- Posted by Mary's Advocates
- On September 25, 2018
- Scholarly Resource
Lesson 30: Sins Against Marriage (Cont.)
1. What are the sins against marriage?
1) Refusing the marriage debt
2) Unlawful separation
4) Sinful company keeping
6) Birth control
4. Why is it a mortal sin to separate from your partner?
Separation in a valid marriage is mortal sin because-
1) God said so.
2) To separate means to refuse the marriage debt (mortal sin).
3) A separated person is tempted to commit adultery or some other sin of sex.
4) Children cannot be properly trained.
5. Is a validly married person ever allowed to separate?
Yes, but only for a very serious reason and only with permission of the bishop.
The publisher ACTA (Adult Catechetical Teaching Aids) Foundation, was a Chicago non-for-profit foundation under the supervision of the Archbishop of Chicago. Book has imprimatur from the Samuel Cardinal Stritch, Archbishop of Chicago.
This book is the work of many priests who actually instruct prospective converts from all walks of life. The original mimeographed edition was based on the series of instructions given by priests engaged in convert work for many years in the Archdiocese of Chicago. After being used experimentally for several inquiry classes, it was revised according to the suggestions of these priests. Since its first edition in 1951, it has become practically the standard catechism for instructing non-Catholics, not only in the United Stales and Canada, but wherever English is spoken. Priests from all over the world have sent their suggestions and comments for making the catechism even better. The author appreciates their help and hopes that they and the other priests who use this book will continue with their suggestions.
Special thanks are due Father Edward B. Brueggeman, S./.. S.T.D. and Father William A. Dowd, S.1., M.A., RID, S.S.1- of St. Mary of the Lake Seminary; Father Edward Dufficy, M.A., BIB, of Quigley Seminary; Father George A. Herdegen, M.A., S.T.L., I.C.L. of the Matrimonial Tribunal of the Archdiocese of Chicago/ Father Walter Imbiorski, M.A., S.T.L. of the Cana Conference; Father Elmer Wurth, M.M. of the Maryknoll Seminary in Glen Ellen, Illinois; Fathers Henry I. Pehler, M.A., S.T.L., Francis McGrath, M.A., S.T.B., Robert E. Bums, M.A., S.T.L. and Howard Tuite, M.A., S.T.L. parish priests of the Archdiocese of Chicago; all of whom worked very hard with the author in preparing this revision.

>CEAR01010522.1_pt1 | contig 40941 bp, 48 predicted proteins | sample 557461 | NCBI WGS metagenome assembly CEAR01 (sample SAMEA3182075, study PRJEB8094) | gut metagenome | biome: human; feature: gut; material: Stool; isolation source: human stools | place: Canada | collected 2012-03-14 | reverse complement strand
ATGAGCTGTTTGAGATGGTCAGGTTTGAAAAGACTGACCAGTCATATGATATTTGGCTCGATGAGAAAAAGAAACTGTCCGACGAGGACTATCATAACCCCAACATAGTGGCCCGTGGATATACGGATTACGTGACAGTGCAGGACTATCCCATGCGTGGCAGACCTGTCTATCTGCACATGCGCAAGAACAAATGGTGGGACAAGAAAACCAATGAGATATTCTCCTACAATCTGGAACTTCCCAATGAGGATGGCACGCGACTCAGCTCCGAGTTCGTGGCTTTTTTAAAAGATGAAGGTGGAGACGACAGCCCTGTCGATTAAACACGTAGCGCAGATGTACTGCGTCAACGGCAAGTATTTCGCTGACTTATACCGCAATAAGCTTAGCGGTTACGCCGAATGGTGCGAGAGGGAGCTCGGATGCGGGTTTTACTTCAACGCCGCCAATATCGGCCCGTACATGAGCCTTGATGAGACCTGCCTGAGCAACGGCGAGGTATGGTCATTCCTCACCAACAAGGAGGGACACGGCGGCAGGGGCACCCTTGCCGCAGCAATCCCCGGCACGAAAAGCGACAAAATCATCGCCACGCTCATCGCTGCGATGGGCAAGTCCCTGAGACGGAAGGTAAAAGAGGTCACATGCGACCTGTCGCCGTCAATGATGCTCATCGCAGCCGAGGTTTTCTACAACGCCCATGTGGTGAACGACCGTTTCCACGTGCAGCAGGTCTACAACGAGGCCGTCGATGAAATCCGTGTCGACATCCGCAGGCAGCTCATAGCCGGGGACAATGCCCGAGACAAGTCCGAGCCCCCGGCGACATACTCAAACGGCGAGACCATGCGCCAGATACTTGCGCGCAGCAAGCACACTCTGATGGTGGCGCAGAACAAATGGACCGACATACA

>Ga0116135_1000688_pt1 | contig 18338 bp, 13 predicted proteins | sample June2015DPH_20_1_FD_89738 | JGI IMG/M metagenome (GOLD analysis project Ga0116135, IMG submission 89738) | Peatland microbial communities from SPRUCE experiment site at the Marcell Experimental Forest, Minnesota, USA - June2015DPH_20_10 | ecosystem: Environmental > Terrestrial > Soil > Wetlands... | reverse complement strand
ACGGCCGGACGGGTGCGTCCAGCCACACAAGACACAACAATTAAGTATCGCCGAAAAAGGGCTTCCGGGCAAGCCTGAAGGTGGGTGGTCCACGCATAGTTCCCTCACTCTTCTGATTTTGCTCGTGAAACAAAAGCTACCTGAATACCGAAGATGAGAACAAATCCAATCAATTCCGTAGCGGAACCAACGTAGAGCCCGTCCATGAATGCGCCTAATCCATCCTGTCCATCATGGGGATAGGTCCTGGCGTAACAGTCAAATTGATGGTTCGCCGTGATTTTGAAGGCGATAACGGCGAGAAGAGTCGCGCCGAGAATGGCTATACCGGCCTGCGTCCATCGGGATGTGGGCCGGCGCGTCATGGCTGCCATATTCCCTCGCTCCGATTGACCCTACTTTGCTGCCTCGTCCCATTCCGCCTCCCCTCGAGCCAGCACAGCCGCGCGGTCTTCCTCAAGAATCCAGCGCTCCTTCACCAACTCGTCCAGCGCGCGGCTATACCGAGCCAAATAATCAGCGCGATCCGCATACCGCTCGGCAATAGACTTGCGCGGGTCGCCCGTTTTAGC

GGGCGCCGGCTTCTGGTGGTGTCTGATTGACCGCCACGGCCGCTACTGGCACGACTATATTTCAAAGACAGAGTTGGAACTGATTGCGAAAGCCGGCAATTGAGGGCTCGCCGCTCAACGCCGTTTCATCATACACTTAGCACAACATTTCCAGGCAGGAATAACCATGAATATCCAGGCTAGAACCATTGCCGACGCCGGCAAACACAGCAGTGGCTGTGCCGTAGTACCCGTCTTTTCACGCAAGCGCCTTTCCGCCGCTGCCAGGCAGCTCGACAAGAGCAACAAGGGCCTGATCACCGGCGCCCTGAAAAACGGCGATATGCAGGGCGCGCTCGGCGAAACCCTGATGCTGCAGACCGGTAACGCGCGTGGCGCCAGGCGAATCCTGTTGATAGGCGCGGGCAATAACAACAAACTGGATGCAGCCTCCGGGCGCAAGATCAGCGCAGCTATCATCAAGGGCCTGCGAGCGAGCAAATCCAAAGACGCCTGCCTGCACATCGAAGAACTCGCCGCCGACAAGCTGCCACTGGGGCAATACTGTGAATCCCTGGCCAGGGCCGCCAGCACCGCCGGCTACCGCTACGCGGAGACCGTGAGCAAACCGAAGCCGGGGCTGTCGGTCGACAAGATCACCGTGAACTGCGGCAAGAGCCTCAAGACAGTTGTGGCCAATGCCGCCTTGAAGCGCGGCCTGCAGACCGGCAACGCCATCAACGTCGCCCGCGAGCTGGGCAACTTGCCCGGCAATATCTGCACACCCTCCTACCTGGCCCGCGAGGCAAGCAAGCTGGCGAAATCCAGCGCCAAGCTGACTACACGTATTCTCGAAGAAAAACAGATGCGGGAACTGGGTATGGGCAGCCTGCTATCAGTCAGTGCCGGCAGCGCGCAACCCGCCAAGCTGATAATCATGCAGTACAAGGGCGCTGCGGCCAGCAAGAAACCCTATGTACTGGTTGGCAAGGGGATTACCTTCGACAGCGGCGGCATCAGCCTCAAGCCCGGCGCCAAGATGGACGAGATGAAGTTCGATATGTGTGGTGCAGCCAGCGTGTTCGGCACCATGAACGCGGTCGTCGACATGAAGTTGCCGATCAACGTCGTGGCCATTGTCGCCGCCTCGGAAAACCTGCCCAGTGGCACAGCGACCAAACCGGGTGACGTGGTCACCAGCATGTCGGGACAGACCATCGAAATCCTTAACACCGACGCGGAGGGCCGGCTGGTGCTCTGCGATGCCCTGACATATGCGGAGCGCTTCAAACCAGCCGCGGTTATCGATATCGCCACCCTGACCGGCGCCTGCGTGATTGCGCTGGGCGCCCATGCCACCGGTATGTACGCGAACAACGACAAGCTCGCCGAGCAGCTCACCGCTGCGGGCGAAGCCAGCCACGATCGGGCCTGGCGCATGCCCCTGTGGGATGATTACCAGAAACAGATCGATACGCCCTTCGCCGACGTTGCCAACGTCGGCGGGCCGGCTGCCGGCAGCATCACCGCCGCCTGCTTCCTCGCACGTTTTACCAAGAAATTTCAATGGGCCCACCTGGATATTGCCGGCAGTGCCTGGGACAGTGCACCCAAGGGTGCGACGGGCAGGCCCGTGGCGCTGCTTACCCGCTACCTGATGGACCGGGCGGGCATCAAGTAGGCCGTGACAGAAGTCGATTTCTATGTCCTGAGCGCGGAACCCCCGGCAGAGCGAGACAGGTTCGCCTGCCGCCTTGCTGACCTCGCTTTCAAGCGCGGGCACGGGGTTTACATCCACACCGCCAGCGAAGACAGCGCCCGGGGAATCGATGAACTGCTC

This edition, while following the time-tried, traditional approach to the Catholic religion, has incorporated what is good in newer techniques. The more abundant use of Holy Scripture, the “Practical Points” at the end of each lesson and the shorter answers will be welcomed by the priests who use this catechism.
This book aims at three things:
1st, Clearness in teaching religion so that the prospective convert can clearly know what he is supposed to believe and do in order to save his soul. The book is not meant to be a theological manual, but rather a handbook in which non-Catholics can find the main ideas given in the instructions.
2nd, Ordinary language. The book has been written in the language spoken by people of today. The use of theological terms and anglicized Latin words has been avoided as much as possible. Actual experience in giving the final examination to thousands of non-Catholics has helped the author to express theological concepts in the familiar words of everyday conversation.
3rd, Correct emphasis on the things necessary to form a Christian conscience. The book is designed to prepare its users for conversion, not to make theologians of them. Hence the author has tried to give the proper emphasis to sin, Heaven, Hell, prayer, the necessity of grace and the Sacraments. The special treatment of Marriage and family life is based on the conviction that most people will save their souls or lose them as married people, and that, therefore, they should clearly know their duties as married people and as parents.
It is hoped that this book will help priests in leading to the Master those who until now have had only a few crumbs that fell from His table.
—Rev. William I. Cogan 1958